Top Performances

Warne mesmerises in classic

Jamie Alter
The greatest World Cup match, and it was a pudgy blond who shone brightest

Shane Warne
4 for 29 v South Africa, semi-final, 1999

Generations of grandkids will know of the greatest one-day match of all, and of the man who scripted it. It's the stuff of folklore: the bizarre last over, with the two boundaries hammered by Lance Klusener, the inexplicable mix-up with Allan Donald, the scores tied. But without a doubt, every soul who was at Birmingham that lovely day will say it was a pudgy blond's day.

Five months after a return from shoulder injury, Shane Warne bowled a spell uncannily reminiscent of the semi-finals of the 1996 World Cup, when victory had threatened to slip out of Australia's reach. South Africa, chasing 213 to walk into their first such final, were 43 for 0, with Herschelle Gibbs and Gary Kirsten looking good. Enter Warne.

With the second ball of his second over, he ambled in, tongue protruding. Eyes fixed firmly on Gibbs, he unleashed a beauty. It was mesmerising to watch live at the ground - it looped up, drifted away, landed in the rough outside leg stump, and fizzed past a dumbfounded Gibbs to clip off. The ball of Warne's ODI career. As canary-yellow bodies swooped in and embraced the red-faced bowler, the batsman stood in disbelief, refusing to acknowledge that he had been bowled.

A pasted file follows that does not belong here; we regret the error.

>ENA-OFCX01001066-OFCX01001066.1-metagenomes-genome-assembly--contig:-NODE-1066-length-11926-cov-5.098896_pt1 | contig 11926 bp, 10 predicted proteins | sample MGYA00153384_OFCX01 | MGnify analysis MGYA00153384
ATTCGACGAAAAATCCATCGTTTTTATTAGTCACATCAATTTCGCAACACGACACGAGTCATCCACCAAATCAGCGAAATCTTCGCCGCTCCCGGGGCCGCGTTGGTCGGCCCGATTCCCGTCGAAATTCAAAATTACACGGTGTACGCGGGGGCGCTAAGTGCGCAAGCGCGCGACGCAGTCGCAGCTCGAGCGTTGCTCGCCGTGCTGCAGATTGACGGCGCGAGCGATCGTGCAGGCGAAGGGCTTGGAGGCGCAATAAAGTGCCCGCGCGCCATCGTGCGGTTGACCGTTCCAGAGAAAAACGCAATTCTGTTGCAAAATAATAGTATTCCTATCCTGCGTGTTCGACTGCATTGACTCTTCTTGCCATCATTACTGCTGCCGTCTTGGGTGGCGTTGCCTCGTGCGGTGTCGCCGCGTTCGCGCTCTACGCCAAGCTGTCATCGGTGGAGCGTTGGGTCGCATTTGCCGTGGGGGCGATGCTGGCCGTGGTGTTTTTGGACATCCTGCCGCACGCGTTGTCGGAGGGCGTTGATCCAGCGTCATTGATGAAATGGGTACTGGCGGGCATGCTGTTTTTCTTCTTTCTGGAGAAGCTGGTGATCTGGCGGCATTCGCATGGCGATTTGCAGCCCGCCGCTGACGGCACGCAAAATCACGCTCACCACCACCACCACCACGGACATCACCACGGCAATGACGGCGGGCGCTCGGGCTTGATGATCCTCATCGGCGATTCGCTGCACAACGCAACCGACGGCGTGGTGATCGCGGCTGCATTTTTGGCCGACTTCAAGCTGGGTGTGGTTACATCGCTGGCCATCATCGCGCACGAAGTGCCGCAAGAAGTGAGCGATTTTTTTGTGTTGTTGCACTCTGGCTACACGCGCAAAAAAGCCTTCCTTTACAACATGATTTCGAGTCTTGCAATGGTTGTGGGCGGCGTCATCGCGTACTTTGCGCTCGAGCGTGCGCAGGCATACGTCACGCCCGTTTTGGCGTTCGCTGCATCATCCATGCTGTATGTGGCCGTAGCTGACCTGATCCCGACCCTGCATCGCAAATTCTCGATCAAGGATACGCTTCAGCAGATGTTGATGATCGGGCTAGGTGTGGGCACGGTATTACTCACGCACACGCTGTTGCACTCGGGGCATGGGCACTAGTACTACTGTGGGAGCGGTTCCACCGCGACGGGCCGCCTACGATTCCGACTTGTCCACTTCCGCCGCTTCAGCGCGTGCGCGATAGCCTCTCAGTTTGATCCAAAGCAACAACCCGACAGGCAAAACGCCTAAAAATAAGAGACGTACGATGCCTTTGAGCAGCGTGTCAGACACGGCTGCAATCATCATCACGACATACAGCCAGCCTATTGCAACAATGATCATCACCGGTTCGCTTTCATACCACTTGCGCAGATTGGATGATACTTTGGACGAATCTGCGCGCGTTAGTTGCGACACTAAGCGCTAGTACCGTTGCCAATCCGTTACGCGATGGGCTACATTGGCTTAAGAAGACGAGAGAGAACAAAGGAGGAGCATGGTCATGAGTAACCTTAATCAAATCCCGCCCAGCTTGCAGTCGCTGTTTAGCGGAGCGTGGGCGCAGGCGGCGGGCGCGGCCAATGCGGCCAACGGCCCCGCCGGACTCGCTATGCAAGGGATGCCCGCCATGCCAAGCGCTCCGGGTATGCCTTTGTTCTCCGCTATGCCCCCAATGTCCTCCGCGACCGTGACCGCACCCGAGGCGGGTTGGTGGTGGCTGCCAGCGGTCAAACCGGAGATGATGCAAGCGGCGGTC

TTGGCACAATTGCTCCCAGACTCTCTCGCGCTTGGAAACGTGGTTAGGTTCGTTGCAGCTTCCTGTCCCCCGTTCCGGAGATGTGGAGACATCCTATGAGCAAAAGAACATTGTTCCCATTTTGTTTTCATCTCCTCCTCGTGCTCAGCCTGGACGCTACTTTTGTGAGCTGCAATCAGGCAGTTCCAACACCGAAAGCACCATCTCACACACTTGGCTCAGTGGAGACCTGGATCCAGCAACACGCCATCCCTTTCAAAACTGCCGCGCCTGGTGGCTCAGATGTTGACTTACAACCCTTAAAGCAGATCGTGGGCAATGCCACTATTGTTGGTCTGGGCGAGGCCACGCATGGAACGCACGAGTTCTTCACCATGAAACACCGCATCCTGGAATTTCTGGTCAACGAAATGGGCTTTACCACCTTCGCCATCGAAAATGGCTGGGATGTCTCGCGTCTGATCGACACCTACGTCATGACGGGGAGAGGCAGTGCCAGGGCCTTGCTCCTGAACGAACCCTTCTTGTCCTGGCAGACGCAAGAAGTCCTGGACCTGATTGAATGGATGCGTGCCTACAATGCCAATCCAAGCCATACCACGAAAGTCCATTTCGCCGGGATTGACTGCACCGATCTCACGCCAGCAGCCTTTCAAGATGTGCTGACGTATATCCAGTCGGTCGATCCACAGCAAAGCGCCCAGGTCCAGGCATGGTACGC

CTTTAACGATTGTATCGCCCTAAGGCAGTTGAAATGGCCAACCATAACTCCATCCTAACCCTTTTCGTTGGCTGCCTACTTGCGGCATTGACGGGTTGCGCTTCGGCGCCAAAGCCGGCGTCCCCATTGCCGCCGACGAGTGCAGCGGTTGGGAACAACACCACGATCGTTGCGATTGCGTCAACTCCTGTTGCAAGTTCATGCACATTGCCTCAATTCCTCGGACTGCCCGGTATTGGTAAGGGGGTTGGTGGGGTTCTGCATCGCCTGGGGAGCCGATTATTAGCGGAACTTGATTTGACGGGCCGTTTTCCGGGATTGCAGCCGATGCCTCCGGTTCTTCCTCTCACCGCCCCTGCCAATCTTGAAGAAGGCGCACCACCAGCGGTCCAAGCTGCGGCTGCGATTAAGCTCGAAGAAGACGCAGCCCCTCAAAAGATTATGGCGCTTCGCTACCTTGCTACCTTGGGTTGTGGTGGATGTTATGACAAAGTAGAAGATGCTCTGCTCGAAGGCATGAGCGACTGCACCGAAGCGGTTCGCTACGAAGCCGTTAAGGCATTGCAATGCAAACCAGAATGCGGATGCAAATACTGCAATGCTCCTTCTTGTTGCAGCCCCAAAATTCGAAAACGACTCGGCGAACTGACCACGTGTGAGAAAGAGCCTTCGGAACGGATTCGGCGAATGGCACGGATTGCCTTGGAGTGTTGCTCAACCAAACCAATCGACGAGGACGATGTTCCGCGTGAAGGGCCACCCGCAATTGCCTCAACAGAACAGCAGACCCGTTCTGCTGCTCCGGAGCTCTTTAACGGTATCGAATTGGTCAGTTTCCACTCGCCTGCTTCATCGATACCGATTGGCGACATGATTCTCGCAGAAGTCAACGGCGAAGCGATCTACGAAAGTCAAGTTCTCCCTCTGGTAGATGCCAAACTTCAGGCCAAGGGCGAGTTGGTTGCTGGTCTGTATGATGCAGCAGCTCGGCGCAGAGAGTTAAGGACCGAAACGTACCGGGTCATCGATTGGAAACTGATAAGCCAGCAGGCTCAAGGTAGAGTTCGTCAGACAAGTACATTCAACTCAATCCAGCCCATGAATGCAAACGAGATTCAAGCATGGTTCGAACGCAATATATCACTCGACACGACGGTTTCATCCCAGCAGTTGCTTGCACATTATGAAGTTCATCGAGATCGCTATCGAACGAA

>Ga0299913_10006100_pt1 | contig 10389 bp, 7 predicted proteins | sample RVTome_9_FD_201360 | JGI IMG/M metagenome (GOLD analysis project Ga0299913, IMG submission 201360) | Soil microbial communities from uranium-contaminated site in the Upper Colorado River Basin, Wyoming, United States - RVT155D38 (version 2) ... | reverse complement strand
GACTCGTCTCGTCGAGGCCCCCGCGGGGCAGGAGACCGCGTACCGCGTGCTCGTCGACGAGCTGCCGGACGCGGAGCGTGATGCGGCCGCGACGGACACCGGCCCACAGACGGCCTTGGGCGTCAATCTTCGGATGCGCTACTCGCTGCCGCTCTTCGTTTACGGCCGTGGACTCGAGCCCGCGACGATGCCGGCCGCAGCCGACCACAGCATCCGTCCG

Five deliveries later Warne floated another one up in the footmarks outside leg, Kirsten went down to sweep, missed and the ball hit off again. As he let out a war cry heard all the way back in Ferntree Gully, Warne was a sight to behold. Hansie Cronje lasted just two deliveries, as an attempted flick to the on side went to first slip - replays suggested there was no edge - and Warne had three wickets in eight balls.

Warne was taken off after eight overs, but every South African knew that he'd be back for 12 deliveries. The 43rd over was a quiet affair, but in Warne's final one, Shaun Pollock slammed a six and a four before stealing a single into the covers to bring Jacques Kallis, on 53 from 91 balls, on strike.

Warne tossed it up, Kallis checked his drive and sliced straight into the waiting hands of Waugh at cover. A spell of 4 for 29 had been completed. Warne's captivating display inspired his flagging team-mates, changing the mood in a way that only born champions could.